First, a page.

Welcome to Erasmus Darwin House’s first blog post! Through this blog we look forward to sharing with you the exciting progress and fascinating finds of our new project funded by the National Lottery Heritage Fund. The project is an investigation into the foundations of the museum to mark its 20th anniversary and through it we hope to not just reveal new insights about how Erasmus Darwin House came to be, but also to engage a new generation in the inspiring history of this local legend by involving young people in all areas of the project.
The first step of our mission has been to sort through a wealth of material relating to the beginning of Erasmus Darwin House. Our aim is to digitise and archive all of these documents to make them accessible to researchers and future generations.
Sorting through this material has of course unearthed many amazing finds which we hope to share with you over the coming months through a series of blog posts featuring an ‘Item of the Month’. For this first post it therefore seems appropriate to start with an item relating to the foundations of the house – literally – because in one of the boxes we found some marvellous plans showing the original the layout of the museum!
These plans were created in 1996 – three years before the opening of the Erasmus Darwin House – by Bremner & Orr Design Consultants Limited, the leading designers in the initial restoration of the house and creation of the museum. The plans shed light on not just the development of the layout of the museum, but also of the intention behind it.
For example, while the plans for the ground floor show a similar layout to the museum’s current design and include expected exhibitions regarding Dr Darwin’s work as a doctor and inventor, the plans for the first floor show something quite different.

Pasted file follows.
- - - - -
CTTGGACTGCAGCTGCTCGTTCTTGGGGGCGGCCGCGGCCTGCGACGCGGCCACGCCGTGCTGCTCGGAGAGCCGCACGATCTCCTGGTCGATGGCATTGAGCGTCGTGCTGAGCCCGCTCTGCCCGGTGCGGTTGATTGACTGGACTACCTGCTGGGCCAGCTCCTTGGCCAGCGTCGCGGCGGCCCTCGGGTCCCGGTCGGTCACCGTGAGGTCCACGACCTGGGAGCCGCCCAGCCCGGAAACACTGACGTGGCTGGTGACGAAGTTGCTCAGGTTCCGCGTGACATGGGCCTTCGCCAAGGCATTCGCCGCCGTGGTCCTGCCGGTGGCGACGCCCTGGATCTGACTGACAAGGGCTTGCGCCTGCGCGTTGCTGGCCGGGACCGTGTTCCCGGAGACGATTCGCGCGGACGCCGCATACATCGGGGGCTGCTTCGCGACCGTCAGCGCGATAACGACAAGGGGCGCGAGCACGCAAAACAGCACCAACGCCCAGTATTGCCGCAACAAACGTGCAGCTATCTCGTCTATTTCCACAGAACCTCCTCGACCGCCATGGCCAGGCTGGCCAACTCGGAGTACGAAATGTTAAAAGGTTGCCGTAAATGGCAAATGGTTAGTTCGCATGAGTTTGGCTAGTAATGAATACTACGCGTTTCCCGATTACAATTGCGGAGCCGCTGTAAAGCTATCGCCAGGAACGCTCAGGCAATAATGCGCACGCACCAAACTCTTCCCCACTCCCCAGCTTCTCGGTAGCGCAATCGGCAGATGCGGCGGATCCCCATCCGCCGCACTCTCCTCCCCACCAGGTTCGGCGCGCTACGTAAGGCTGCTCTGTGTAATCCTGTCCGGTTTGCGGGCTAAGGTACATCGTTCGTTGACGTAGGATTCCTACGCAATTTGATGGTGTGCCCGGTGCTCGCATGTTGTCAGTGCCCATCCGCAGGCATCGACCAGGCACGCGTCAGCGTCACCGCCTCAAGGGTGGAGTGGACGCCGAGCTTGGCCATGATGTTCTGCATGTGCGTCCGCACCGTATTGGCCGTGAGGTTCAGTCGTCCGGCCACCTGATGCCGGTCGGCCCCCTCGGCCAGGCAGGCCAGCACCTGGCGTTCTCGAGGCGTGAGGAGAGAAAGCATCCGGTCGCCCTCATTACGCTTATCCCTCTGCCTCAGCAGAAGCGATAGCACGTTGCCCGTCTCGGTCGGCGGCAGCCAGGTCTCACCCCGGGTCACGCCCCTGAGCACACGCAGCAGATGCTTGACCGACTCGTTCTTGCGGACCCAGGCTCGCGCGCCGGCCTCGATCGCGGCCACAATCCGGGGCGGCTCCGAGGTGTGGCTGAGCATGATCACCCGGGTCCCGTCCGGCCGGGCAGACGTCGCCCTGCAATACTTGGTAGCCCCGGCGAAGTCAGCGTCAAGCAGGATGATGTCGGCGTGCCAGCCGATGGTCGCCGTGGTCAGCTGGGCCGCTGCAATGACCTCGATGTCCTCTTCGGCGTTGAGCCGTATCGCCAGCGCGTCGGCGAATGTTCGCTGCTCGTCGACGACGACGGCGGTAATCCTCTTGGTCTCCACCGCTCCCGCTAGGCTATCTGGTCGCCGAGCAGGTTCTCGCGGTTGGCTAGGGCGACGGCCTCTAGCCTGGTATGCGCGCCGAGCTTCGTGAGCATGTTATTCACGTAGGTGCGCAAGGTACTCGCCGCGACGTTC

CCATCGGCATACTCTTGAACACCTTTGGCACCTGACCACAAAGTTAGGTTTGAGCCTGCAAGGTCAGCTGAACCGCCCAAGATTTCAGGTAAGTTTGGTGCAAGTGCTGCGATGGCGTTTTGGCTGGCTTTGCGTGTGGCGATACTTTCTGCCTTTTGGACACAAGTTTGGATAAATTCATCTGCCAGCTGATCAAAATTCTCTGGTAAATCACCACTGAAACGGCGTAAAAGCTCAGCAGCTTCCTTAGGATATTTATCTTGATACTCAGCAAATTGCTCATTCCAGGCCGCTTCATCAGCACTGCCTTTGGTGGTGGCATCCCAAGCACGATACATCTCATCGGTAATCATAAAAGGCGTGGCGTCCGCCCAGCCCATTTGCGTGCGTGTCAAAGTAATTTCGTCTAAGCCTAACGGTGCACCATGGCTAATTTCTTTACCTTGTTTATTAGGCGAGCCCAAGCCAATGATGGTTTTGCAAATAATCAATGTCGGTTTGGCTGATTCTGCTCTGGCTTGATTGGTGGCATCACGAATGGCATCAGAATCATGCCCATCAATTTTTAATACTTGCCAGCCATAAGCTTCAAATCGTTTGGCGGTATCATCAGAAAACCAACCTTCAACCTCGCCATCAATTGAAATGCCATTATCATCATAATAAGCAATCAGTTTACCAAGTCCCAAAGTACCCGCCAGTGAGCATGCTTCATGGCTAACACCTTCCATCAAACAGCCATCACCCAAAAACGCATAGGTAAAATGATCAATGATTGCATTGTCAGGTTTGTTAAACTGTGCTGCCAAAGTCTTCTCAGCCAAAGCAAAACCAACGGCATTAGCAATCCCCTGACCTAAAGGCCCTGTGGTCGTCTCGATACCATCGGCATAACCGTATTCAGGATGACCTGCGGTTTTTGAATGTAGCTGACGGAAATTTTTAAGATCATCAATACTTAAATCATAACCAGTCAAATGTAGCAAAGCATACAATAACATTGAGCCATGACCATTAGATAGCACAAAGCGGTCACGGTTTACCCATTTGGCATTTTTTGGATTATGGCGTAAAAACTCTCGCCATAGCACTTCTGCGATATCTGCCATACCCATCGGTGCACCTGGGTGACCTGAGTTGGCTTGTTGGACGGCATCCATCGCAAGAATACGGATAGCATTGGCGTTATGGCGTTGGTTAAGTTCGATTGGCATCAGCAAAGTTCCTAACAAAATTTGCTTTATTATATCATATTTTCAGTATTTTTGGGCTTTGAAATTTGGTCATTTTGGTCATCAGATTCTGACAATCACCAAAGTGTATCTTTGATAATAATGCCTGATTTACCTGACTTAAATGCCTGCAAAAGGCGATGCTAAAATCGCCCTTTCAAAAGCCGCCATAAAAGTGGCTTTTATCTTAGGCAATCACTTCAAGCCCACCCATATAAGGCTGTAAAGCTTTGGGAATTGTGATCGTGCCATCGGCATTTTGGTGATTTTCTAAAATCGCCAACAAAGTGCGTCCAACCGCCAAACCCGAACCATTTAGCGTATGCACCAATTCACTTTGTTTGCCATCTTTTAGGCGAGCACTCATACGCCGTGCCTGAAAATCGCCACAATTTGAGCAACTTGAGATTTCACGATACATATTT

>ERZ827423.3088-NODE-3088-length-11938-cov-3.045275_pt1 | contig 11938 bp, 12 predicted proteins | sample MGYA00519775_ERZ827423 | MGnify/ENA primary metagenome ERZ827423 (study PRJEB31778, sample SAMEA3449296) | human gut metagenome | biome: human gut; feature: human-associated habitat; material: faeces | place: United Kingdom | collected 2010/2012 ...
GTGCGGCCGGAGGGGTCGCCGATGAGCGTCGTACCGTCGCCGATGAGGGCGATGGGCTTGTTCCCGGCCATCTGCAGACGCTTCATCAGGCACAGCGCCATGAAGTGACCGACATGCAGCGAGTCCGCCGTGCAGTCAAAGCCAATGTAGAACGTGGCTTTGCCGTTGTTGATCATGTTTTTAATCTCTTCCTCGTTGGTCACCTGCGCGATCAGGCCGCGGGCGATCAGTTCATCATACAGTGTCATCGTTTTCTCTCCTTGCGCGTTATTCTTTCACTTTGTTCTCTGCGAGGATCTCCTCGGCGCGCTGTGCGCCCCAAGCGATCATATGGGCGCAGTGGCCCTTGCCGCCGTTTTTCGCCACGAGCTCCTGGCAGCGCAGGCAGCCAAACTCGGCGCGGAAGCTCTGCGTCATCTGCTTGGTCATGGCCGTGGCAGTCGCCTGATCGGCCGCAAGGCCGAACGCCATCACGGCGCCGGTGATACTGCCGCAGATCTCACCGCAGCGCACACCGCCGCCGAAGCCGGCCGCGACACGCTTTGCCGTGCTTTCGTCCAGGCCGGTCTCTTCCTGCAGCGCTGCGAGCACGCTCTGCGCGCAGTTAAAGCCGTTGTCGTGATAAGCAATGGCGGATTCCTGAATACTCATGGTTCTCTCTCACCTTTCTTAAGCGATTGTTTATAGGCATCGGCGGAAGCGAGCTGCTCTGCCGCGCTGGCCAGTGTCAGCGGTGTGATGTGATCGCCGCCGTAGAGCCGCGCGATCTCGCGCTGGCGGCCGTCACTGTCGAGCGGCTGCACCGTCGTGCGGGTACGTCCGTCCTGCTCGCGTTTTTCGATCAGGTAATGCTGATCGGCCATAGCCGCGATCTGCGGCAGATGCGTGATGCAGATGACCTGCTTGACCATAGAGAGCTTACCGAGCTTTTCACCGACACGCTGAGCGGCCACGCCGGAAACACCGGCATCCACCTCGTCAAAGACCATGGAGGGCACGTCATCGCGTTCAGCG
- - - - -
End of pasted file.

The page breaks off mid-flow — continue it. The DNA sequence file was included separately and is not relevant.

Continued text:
Instead of traditional museum exhibits, the first floor housed two seminar rooms and a closed research study. This shows that at the beginning of Erasmus Darwin House, there was a greater focus on the house acting as a facility for academics and educational groups than purely as a public museum. Today, instead of the two seminar rooms, the Lunar Room and Exhibition Room can be found on the first floor, both of which were added during later refurbishments to the museum. The study has also become the Library, which is open for visitors to sit and watch an introductory video about Dr Darwin.
The final plan we have to share with you is this beautiful drawing showing the original design for the garden. Like the ground floor, there are many similarities between this plan and the garden as it appears today, including the flowerbeds which currently house the botanical collections known as Mrs Darwin’s Culinary Garden, Dr Darwin’s Medicine Chest, the Apothecary’s Garden, the Dyers Garden, and the Scented Garden. However, the trees have evidently grown since this drawing was produced over two decades ago since they now obscure much of the view of the house!
Thank you for joining us for our first blog post; we hope you have enjoyed reading about some of the exciting things going on behind the scenes at Erasmus Darwin House and that this small taste of the fascinating documents we are uncovering has sparked your interest. Keep an eye on our website for more ‘Item of the Month’ posts, as well as updates on the other ventures that will be taking place as part of this exciting new project for Erasmus Darwin House!
Finally, we would like to extend our thanks to the National Lottery Heritage Fund and the National Lottery players who have made this project possible!
Corin Peacock, Archive Intern